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Listening in the Wild: Animal and machine hearing in multisource environments
Research workshop, QMUL, London
Tue 25th June 2013, 9:45am-5pm


* How do animals recognise sounds in noisy multisource environments?
* How should machines recognise sounds in noisy multisource environments?

This workshop brought together researchers in engineering disciplines (machine listening, signal processing, computer science) and biological disciplines (bioacoustics, ecology, perception and cognition), to discuss these complementary perspectives on audition.



  • Social and genetic influences on goat kid calls during development
    EF Briefer and AG McElligott
  • Artificial Neural Network approach to assess vocal identity, kinship and ageing in goats (Capra hircus)
    L Favaro, EF Briefer & AG McElligott
  • Listening to the fish – Acoustic monitoring of freshwater biodiversity through audio signature recognition
    Simon Linke, Toby Gifford, Mark Kennard
  • Auditory onsets and salience
    A. Kovács, M. Coath, T. Bőhm, S. Denham, I Winkler
  • Acoustic Classification of Goose Behaviours
    Kim Steen
  • Variation in machine-listening performance from long-term kiwi monitoring
    Andrew Digby, Michael Towsey, Ben Bell, Paul Teal
  • Bioacoustics recordings as a memory of the natural world and the Portuguese Natural Soundscape Project
    Marques, Paulo A. M.
  • A Comparison of Non-stationary Methods and Models for birdsong analysis
    Sašo Muševič
  • Discriminate an auditory “figure” from ground – an MEG study
    Teki, S., Payne, C., Griffiths, T.D., Chait, M
  • Experimental evidence for signals of quality and motivation in fallow deer (Dama dama)
    Benjamin J. Pitcher, Elodie F. Briefer, Elisabetta Vannoni and Alan G. McElligott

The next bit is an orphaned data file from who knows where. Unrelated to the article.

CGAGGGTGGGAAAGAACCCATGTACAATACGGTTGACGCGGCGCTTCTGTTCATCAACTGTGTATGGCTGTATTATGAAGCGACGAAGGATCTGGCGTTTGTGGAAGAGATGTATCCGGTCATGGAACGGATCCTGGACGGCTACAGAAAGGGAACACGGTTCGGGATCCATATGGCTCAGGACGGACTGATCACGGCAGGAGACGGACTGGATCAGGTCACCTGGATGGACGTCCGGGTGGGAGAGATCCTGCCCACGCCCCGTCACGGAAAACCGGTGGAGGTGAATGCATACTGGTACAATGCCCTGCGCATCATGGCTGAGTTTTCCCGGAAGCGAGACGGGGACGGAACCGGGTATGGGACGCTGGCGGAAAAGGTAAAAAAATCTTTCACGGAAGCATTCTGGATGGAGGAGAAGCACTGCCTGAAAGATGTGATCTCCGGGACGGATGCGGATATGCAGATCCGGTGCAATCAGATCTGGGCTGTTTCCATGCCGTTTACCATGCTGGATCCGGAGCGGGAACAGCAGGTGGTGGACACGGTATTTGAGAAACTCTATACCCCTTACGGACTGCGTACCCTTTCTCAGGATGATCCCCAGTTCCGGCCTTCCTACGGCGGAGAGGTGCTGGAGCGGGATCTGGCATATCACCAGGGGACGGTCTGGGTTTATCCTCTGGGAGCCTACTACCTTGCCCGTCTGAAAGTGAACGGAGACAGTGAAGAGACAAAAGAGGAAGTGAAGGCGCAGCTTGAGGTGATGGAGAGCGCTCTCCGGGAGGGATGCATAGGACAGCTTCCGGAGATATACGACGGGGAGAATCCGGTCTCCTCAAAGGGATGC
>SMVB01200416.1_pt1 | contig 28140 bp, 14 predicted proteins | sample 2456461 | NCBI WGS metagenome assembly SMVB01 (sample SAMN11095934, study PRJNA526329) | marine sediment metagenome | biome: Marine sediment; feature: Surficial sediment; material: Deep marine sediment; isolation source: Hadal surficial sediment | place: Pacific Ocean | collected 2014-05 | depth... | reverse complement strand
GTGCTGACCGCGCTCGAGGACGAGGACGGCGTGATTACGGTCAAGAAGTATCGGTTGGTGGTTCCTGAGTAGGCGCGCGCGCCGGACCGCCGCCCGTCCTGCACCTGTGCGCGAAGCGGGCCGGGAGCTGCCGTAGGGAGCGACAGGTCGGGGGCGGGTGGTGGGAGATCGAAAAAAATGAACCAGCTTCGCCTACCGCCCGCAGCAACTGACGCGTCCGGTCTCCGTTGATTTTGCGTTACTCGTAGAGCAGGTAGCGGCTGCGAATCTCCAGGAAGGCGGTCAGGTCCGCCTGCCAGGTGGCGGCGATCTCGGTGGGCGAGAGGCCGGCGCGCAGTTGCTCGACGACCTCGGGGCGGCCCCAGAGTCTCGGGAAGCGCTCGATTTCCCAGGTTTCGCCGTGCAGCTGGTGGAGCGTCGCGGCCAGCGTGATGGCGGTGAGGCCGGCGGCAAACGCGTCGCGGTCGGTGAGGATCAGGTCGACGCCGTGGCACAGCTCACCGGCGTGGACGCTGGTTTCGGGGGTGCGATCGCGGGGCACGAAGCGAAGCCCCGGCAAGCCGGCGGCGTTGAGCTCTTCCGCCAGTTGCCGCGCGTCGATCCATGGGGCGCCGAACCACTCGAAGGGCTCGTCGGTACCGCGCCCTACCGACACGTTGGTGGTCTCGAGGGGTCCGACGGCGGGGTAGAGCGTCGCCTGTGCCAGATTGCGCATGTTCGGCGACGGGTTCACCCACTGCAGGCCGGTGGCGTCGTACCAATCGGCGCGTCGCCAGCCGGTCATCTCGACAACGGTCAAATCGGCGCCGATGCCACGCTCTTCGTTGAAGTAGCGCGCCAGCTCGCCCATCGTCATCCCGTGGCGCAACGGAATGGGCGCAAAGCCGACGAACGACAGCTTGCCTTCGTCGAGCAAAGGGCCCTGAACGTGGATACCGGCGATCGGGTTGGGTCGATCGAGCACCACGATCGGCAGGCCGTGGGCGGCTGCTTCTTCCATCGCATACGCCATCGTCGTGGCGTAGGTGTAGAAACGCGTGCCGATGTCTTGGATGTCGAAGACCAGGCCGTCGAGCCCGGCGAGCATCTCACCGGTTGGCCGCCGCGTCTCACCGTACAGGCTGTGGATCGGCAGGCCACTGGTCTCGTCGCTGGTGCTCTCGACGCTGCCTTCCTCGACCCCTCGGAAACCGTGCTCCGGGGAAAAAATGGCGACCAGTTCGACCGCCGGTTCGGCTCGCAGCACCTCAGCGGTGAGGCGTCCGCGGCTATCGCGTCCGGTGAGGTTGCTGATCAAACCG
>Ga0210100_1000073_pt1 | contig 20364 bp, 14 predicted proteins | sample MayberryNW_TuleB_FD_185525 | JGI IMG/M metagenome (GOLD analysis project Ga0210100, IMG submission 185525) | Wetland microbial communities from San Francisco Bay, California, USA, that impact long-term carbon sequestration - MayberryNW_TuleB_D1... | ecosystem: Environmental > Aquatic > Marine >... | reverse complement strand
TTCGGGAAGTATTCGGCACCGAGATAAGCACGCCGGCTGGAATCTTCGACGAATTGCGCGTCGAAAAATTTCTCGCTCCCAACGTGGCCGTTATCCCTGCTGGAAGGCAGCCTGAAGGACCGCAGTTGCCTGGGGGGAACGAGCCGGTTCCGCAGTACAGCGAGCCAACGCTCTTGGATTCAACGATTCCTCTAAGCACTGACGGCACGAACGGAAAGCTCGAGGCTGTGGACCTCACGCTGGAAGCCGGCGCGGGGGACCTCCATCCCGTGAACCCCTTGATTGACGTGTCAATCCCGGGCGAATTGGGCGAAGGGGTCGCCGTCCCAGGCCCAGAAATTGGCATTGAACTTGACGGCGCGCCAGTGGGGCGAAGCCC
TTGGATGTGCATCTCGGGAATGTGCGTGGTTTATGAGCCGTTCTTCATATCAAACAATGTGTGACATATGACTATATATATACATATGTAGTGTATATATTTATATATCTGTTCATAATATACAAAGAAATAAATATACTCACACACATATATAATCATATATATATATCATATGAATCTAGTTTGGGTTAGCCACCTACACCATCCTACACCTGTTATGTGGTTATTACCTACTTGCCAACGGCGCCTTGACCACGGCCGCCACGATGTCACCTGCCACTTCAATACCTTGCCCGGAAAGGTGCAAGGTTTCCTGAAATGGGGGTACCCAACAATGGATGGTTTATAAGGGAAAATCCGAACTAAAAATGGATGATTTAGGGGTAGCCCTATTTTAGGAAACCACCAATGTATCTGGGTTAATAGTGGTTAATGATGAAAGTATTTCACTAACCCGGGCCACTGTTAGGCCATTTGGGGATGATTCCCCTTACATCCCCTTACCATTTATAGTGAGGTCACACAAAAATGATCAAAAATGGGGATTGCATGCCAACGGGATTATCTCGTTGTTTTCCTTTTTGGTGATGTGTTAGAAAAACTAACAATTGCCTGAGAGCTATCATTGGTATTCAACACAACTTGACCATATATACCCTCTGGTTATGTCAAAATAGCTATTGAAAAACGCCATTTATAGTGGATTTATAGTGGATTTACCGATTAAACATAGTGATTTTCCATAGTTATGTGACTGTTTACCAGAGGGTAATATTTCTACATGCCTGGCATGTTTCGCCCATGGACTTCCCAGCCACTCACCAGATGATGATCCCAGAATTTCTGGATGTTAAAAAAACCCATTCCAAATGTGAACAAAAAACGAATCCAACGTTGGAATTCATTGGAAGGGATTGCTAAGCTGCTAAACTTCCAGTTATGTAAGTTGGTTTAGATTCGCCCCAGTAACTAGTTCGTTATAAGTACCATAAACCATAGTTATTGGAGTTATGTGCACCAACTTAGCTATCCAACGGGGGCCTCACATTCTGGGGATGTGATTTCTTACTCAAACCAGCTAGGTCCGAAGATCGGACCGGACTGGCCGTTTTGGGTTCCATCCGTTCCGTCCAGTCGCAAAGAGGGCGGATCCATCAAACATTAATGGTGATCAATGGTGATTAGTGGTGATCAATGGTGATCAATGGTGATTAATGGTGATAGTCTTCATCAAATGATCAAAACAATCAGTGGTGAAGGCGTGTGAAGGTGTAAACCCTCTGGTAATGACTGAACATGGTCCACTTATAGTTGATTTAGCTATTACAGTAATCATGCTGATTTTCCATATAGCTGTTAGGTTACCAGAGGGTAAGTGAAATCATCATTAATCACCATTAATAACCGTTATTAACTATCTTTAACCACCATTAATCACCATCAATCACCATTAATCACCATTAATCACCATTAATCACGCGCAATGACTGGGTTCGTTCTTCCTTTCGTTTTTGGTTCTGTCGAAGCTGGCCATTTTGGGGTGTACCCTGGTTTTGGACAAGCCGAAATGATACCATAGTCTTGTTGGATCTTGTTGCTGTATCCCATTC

• Monitoring temporal change of bird communities with dissimilarity acoustic indices
    Laurent Lellouch, Sandrine Pavoine, Frédéric Jiguet, Hervé Glotin, Jérôme Sueur
  • Listening to the Environment: Hearing Differences from an Epigenetic Effect in Solitary and Gregarious Locusts
    Shira D. Gordon, Joseph C. Jackson, Steve M. Rogers, James F.C. Windmill
  • Bioacoustic monitoring in realistic scenarios with an emphasis on periodicity in birdsong
    Daniel Wolff, Rolf Bardeli, Martina Koch, Klaus-Henry Tauchert, Frank Kurth and Michael Clausen
  • The role of temporal regularity in auditory segregation
    Lefkothea-Vasiliki Andreou, Makio Kashino, Maria Chait
  • An Adaptive Background Model for Real-World Auditory Event Detection
    Gineke A. ten Holt, Johannes D. Krijnders, Peter W.J. van Hengel
  • Machine Analysis of Bird Vocalisations
    Peter Jancovic, Munevver Kokuer, Masoud Zakeri, Martin Russell
  • Auditory Cortex is Highly Sensitive to Regularity in Sound Sequences
    Nicolas Barascud, Maria Chait
  • Are there grammars for non-linguistic sounds and what use are they?
    Brian Gygi, Christian Fullgrabe
  • Automatic bird classification based on MFCC clusters, ranked 4th @ ICML4B Kaggle 2013 competition
    Olivier Dufour, Giraudet Pascale, Thierry Artières, Hervé Glotin


Click here for the PDF booklet containing the schedule and abstracts.


Dan Stowell and Mark Plumbley
Phone: +44 20 7882 7986
Email: dan.stowell@eecs.qmul.ac.uk


David Sizer Lecture Theatre,
Francis Bancroft Building,
Queen Mary University of London,
Mile End Road,
London E1 4NS.

The venue is easily accessible by public transport. It is within a five minute walk of both Mile End Underground station (Central, District, and Hammersmith & City lines) and Stepney Green Underground station (District, and Hammersmith & City lines).

Mile End campus: travel information
Campus map (Bancroft building is number 31)


Suggested hotels for staying before or after the workshop:

Ibis Hotel, London Stratford (about 30 mins from the venue)
St Giles Hotel, Central London (about 35 mins from the venue)
Hotel Ibis London City
Days Inn, Shoreditch